This Day in History (1986): After 47 years, a Steineke returns home
In 1986, Maxine Steineke Goad reflected on her time in the Kingdom as she returned to the Eastern Province on a "roots trip."
From the Jan. 29, 1986, edition of The Arabian Sun
Maxine Steineke Goad, daughter of Max Steineke, the man who cracked Saudi Arabia's geological code, returned to Dhahran recently with two of her children in what might be described as a "roots" trip.
Fresh from a three-day whirlwind tour of Riyadh, she could scarcely fathom the changes everywhere.
The only thing I can recognize is Jabal Dhahran.
— Maxine Steineke Goad
Well, it has been a long time between visits: 47 years since she left and almost 49 since she first arrived with her mother, Florence, and younger sister, Marian, in the fall of 1937.
In "Dammam Camp," as the thinly populated Dhahran community was then known, the first blades of grass had yet to sprout.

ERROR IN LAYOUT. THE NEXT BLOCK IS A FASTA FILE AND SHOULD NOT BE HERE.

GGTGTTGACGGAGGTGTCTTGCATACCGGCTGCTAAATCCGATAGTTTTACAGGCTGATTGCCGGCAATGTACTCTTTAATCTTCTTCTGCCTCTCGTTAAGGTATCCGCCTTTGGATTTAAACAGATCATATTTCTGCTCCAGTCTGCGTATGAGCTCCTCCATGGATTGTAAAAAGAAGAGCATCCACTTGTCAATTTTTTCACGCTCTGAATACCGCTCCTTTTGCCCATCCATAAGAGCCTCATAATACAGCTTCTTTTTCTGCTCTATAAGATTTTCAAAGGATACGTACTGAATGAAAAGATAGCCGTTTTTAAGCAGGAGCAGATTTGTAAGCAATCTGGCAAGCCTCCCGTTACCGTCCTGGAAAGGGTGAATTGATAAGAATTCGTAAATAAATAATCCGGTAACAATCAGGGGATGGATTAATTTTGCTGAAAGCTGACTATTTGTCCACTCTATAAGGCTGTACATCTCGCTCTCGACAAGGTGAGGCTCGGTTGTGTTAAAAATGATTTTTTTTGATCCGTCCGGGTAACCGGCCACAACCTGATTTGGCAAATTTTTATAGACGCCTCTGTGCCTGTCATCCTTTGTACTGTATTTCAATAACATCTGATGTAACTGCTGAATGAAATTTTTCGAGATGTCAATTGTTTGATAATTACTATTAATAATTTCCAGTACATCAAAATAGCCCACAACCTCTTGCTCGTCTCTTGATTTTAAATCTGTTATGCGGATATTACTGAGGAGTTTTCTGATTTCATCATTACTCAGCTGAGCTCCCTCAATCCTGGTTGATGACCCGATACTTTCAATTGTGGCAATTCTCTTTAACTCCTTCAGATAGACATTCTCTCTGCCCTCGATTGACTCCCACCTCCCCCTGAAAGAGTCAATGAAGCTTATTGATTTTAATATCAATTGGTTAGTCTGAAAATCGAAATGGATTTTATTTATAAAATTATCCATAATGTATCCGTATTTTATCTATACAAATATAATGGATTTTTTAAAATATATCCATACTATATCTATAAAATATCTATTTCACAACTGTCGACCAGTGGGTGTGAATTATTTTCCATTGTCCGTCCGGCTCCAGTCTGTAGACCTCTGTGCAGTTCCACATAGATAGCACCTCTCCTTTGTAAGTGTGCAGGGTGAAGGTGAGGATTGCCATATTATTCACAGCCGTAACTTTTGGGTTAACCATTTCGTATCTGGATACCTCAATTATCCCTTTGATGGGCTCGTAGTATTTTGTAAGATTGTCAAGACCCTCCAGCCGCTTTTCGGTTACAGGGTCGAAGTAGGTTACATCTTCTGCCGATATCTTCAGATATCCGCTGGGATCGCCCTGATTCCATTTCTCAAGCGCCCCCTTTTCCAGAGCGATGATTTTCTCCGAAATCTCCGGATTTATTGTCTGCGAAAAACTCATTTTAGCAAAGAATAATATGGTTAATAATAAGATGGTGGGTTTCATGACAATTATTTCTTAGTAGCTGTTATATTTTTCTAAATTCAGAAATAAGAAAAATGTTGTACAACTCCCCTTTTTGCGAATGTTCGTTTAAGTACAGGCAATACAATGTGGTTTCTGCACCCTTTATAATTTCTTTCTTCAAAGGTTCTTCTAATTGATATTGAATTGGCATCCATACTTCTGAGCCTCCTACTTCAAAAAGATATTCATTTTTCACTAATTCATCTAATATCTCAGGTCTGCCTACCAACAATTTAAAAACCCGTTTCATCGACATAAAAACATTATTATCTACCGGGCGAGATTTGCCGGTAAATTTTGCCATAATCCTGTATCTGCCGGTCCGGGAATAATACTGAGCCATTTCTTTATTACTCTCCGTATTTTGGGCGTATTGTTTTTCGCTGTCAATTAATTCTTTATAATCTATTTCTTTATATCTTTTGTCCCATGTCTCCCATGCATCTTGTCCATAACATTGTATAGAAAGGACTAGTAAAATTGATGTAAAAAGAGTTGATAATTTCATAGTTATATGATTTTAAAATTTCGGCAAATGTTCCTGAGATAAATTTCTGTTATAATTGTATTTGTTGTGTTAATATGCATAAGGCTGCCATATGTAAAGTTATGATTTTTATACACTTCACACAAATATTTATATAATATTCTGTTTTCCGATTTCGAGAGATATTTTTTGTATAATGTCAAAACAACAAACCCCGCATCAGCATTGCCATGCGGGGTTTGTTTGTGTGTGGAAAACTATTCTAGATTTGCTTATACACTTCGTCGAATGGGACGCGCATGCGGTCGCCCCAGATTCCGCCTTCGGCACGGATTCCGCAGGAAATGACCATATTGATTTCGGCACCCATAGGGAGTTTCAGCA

"My mother and sister revisited Dhahran in 1954," Maxine recalled, "but I wasn't able to come." By then, she had acquired a master's degree in physics and was working at Los Alamos Laboratories in New Mexico.
With the abundant curiosity, enthusiasm, and inexhaustible energy characteristic of Max Steineke himself, Maxine and her children plunged into activities that took them up Hofuf jebels, down Rub' al-Khali dunes, into old souks and new computer centers, in chill Gulf waters and bumpy dikaka terrain, and to homes, including that of businessman Abdul Aziz Abahsain, who had worked with Steineke in the mid-'30s.
Maxine and Marian, in a taped interview for Dammam TV, were asked to share their impressions. With little time for reflection, they were nonetheless quick to express admiration for the extraordinary level of development in the Kingdom, and delighted to find the well-remembered Arab hospitality still in full flower.
Caption for top photo: Shielding her eyes from the sun is Maxine, seen with her mother, Florence, sister, Marian, and father, Max Steineke, probably at Half Moon Bay. Citing outings to the beach and desert among her happiest memories, Maxine recalled that the roadless terrain of the time meant they had better be home before dark.
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